Friday, September 11, 2009

the tube

The tube is what Londoners call their main form of transportation1.

They call it a tube because it reminds you that every time you go in it you've got to squeeze the ever-loving crap out of yourself to make it on a train. Getting on a train is purely based on how much you want it. If you want it enough, you'll jump between those double doors, push, and hope your rear protrusion doesn't get caught up in the doors. I had a woman in red pants slink in front of me today, somehow disappearing into a solid mass of people. She wanted it.

Actually, that's only when I need to go to work. For the most part it's easy to get on a train. The hard part is determining if you should sit down once you're on a train. There's a huge awkward moment just waiting to happen when all of the seats are taken and a woman enters the train. You have to make a split-second decision: is she a feminist, and will she shut down your offer of a seat? I saw a man get shut down yesterday, and it wasn't pretty.

Therefore, the first tube rule is this: never sit down ever. Even if the entire train is empty and you're on your way to Tooting Broadway2 you never take that seat.

However, the second tube rule is this: if you do sit down, you keep your seat. Like the parking place that my roommates and I coveted in college, once you have taken possession of such a valuable item, you don't let it go3. I once rode all the way to Cockfosters4 just because I found a seat on a train (in breaking rule #1, I was obviously taking a huge risk). Never mind that everyone had exited long prior to the end of the line. Other people follow this rule as well--I rode thirty minutes today without seeing a single soul move from a seat. This while I sweat above them, hoping that my upset stomach was not a harbinger of food to come.

Tube rule number three just states that if there is an annoying American who is so devoid of personal space that she will plop her entire heft of a self into my person, and maintain her leaning position from Westminster to South Kensington, much to my personal chagrin, said American will be located on my train. And she will attempt to follow me every time I reposition myself.

There are also rules for the tube station, which I've taken some trouble to document below:

  • If there is an individual anywhere in the vicinity who will, without warning, suddenly stop, slow down, or veer off in another direction, that individual will be located directly in front of me.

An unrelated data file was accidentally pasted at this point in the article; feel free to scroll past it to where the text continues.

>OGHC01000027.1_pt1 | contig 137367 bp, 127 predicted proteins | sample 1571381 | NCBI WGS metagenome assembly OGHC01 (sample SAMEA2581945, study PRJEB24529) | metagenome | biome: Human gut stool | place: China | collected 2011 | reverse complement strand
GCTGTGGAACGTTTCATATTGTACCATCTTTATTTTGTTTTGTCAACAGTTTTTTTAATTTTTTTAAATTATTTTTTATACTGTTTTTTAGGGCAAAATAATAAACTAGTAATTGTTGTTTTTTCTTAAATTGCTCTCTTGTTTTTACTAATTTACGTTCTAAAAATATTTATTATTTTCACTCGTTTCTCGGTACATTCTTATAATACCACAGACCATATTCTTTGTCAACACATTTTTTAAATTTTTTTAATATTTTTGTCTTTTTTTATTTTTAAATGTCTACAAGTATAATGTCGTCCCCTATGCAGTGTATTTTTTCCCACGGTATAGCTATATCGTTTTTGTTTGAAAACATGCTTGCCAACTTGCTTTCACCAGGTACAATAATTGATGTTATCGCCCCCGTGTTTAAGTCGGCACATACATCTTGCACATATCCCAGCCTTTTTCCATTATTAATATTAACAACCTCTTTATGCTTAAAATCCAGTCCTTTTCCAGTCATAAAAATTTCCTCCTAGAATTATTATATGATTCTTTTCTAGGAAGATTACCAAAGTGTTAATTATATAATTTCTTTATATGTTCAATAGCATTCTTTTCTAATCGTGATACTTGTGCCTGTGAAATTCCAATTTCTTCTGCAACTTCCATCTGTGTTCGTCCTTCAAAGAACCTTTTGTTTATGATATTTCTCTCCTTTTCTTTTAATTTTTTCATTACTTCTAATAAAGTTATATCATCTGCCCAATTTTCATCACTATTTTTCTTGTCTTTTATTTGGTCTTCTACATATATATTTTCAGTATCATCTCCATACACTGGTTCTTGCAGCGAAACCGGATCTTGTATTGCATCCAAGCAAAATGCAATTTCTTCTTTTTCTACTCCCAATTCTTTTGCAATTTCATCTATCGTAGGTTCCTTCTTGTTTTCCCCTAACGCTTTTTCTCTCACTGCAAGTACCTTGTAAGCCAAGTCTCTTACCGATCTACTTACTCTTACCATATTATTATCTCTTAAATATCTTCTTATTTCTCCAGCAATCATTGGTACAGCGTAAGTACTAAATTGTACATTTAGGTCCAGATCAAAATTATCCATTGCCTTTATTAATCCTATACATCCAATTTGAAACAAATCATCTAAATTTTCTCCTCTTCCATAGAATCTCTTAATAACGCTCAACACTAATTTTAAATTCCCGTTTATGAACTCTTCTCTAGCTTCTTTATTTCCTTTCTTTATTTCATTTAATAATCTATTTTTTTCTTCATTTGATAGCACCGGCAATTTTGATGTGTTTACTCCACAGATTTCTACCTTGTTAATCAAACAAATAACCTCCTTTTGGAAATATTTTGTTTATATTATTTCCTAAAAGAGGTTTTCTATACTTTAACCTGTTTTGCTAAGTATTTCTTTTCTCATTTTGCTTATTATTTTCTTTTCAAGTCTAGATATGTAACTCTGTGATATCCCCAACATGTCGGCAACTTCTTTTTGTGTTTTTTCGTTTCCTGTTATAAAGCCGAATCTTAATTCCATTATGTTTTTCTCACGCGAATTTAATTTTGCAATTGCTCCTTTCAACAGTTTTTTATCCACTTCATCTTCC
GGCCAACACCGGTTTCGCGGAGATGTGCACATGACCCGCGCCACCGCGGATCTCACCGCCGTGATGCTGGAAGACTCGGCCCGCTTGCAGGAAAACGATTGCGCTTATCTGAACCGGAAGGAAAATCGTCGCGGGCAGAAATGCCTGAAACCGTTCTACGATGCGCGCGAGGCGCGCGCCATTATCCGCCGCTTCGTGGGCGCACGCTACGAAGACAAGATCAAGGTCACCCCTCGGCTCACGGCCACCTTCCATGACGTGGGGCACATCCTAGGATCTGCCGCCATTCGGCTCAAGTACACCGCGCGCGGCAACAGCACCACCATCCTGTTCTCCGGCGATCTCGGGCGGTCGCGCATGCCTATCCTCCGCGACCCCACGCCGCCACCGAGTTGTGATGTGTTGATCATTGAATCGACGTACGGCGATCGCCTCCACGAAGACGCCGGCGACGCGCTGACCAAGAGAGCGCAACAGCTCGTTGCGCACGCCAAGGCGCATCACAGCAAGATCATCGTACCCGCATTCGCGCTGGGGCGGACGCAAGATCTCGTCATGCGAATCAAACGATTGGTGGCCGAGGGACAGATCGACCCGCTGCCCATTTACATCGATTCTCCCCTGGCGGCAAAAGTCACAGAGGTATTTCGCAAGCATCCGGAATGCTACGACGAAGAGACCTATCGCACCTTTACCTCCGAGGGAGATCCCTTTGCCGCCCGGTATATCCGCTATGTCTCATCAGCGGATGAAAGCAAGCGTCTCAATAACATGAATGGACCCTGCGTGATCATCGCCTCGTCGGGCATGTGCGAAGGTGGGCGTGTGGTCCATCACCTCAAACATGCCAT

• If there is a way to navigate a station in the wrong way, thus perpetually swimming upstream through hordes of experienced brits, I will walk that way.

  • If there exists in the station an individual whose payment card doesn't work, that individual will attempt to enter or exit the gates directly in front of me.

  • If you ever have the time to eat at Nincomsoup, located in the Old Street station, you should, just because of the name, and the fact that you can call people in there Nincomsoupers.

I should also mention here that the most efficient aspect of British society is the escalator system, whereby you stand right and walk left. They are the only people on the planet to consistently understand and implement said concept.

1. Actually, that's a bit of a fib, as they might say. The main form of transportation around London is walking in confused wavy patterns, fighting to determine on which side of the walkway you're supposed to walk. There are violent schools of thought for both sides.
2. The existence of that name alone is proof that the British are ridiculously more mature than any American.
3. On average, if we ever did get the blessed parking place, we'd stay in it for a week. We'd walk, take the bus, or get the other roommates to drive places. Seriously. If we ever went anywhere and there was some question as to who was driving, whoever had the spot had a clean bill of health. You just don't give up good parking spots. Or train seats.
4. Yeah, um, see footnote two above. Seriously, who names these places?


jeremiah said...

Clearly, Perrys and Brits have two different ideas of what Tooting is.

I was on the L a month ago. The train was crowded and a woman got on. Naturally, I was already standing due to rule #1. But another gentleman in the car stood up, walked over to the door, and offered his seat to the woman, who refused it flatly. The seat remained unoccupied for several stops while the awkwardnicity that permeated the air slowly dispersed.

Katie said...

I miss riding the Tube.